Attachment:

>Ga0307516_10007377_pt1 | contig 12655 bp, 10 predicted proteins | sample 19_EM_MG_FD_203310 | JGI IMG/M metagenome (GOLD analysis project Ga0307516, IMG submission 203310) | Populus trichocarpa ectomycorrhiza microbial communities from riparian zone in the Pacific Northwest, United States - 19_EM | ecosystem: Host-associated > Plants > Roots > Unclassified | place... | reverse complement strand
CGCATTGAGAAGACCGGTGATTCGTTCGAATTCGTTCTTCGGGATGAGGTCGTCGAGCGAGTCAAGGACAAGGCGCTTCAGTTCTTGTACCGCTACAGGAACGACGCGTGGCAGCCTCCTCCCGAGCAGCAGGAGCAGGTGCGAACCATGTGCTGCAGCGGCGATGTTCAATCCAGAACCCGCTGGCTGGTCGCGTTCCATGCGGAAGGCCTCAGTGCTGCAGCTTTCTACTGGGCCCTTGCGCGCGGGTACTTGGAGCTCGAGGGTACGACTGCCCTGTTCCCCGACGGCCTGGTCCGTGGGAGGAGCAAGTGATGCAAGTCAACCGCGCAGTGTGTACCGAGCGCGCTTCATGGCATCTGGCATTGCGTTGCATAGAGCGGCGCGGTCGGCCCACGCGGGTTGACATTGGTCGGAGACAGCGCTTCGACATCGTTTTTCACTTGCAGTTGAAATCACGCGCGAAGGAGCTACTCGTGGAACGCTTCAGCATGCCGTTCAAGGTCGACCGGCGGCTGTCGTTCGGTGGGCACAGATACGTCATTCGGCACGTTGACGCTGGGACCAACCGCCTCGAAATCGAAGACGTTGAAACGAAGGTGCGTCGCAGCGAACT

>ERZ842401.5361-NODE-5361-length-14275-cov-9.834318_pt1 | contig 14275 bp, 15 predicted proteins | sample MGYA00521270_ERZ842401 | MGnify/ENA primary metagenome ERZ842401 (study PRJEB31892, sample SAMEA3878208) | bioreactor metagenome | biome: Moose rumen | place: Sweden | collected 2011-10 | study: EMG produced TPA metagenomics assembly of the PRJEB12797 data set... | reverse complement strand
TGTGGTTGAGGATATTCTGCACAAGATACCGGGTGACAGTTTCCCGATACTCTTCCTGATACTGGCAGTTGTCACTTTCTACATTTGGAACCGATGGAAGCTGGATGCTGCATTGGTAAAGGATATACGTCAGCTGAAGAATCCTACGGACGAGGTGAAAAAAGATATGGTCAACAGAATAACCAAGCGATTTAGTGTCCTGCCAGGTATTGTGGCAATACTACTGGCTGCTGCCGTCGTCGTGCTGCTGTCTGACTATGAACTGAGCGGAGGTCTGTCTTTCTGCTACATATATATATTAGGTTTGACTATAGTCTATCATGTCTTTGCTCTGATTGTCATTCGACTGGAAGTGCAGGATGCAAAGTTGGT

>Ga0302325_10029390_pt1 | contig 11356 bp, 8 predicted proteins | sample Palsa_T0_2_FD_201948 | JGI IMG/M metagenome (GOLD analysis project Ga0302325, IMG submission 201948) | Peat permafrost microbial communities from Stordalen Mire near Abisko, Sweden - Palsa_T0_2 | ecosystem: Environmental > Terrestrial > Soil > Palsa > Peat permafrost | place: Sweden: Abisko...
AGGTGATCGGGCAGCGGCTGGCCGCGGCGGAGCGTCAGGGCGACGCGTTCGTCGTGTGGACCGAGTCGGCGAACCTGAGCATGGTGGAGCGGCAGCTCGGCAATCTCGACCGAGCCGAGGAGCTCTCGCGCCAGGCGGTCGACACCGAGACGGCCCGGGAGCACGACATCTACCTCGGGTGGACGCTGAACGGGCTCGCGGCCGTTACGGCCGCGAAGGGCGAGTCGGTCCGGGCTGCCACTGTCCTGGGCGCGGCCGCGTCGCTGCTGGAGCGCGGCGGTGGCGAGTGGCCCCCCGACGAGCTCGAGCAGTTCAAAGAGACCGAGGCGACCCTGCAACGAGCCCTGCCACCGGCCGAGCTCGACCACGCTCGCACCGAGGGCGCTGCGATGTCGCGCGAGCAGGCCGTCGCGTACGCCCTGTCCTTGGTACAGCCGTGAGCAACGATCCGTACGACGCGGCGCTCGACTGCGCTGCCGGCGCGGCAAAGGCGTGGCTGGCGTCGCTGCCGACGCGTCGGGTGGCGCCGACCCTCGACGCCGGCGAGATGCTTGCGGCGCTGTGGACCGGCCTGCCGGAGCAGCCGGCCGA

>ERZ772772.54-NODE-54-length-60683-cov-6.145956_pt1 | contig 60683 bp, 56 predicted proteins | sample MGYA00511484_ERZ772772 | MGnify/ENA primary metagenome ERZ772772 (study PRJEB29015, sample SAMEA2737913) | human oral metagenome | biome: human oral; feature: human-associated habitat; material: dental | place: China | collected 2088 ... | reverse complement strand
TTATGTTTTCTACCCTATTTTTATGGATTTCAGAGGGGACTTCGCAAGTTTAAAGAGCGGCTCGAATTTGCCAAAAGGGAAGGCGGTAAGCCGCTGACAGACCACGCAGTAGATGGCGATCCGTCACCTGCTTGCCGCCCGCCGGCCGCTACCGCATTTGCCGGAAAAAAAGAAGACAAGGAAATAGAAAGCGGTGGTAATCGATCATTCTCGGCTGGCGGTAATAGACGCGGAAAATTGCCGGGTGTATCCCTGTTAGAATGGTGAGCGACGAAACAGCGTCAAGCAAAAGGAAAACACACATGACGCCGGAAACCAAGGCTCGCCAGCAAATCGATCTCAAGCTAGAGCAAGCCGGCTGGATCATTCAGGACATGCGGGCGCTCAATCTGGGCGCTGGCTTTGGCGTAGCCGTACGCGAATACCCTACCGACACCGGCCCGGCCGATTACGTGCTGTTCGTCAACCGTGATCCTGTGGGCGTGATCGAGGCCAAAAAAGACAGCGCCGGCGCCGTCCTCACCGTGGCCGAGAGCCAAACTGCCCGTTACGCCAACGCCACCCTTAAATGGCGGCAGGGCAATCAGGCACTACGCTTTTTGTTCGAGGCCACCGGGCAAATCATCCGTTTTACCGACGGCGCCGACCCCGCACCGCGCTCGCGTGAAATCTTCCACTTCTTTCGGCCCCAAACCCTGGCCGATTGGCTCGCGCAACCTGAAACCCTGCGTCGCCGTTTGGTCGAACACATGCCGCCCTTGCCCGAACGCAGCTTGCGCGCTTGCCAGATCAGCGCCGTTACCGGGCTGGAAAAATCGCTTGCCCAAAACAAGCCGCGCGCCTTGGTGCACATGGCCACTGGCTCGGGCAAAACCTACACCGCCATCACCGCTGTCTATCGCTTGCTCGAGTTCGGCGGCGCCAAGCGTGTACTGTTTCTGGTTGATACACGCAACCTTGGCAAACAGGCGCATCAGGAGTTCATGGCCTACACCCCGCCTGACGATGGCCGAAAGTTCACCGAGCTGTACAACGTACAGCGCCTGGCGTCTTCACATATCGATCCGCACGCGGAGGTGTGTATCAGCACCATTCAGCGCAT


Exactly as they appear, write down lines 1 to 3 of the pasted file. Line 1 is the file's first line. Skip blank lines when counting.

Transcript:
>Ga0307516_10007377_pt1 | contig 12655 bp, 10 predicted proteins | sample 19_EM_MG_FD_203310 | JGI IMG/M metagenome (GOLD analysis project Ga0307516, IMG submission 203310) | Populus trichocarpa ectomycorrhiza microbial communities from riparian zone in the Pacific Northwest, United States - 19_EM | ecosystem: Host-associated > Plants > Roots > Unclassified | place... | reverse complement strand
CGCATTGAGAAGACCGGTGATTCGTTCGAATTCGTTCTTCGGGATGAGGTCGTCGAGCGAGTCAAGGACAAGGCGCTTCAGTTCTTGTACCGCTACAGGAACGACGCGTGGCAGCCTCCTCCCGAGCAGCAGGAGCAGGTGCGAACCATGTGCTGCAGCGGCGATGTTCAATCCAGAACCCGCTGGCTGGTCGCGTTCCATGCGGAAGGCCTCAGTGCTGCAGCTTTCTACTGGGCCCTTGCGCGCGGGTACTTGGAGCTCGAGGGTACGACTGCCCTGTTCCCCGACGGCCTGGTCCGTGGGAGGAGCAAGTGATGCAAGTCAACCGCGCAGTGTGTACCGAGCGCGCTTCATGGCATCTGGCATTGCGTTGCATAGAGCGGCGCGGTCGGCCCACGCGGGTTGACATTGGTCGGAGACAGCGCTTCGACATCGTTTTTCACTTGCAGTTGAAATCACGCGCGAAGGAGCTACTCGTGGAACGCTTCAGCATGCCGTTCAAGGTCGACCGGCGGCTGTCGTTCGGTGGGCACAGATACGTCATTCGGCACGTTGACGCTGGGACCAACCGCCTCGAAATCGAAGACGTTGAAACGAAGGTGCGTCGCAGCGAACT

>ERZ842401.5361-NODE-5361-length-14275-cov-9.834318_pt1 | contig 14275 bp, 15 predicted proteins | sample MGYA00521270_ERZ842401 | MGnify/ENA primary metagenome ERZ842401 (study PRJEB31892, sample SAMEA3878208) | bioreactor metagenome | biome: Moose rumen | place: Sweden | collected 2011-10 | study: EMG produced TPA metagenomics assembly of the PRJEB12797 data set... | reverse complement strand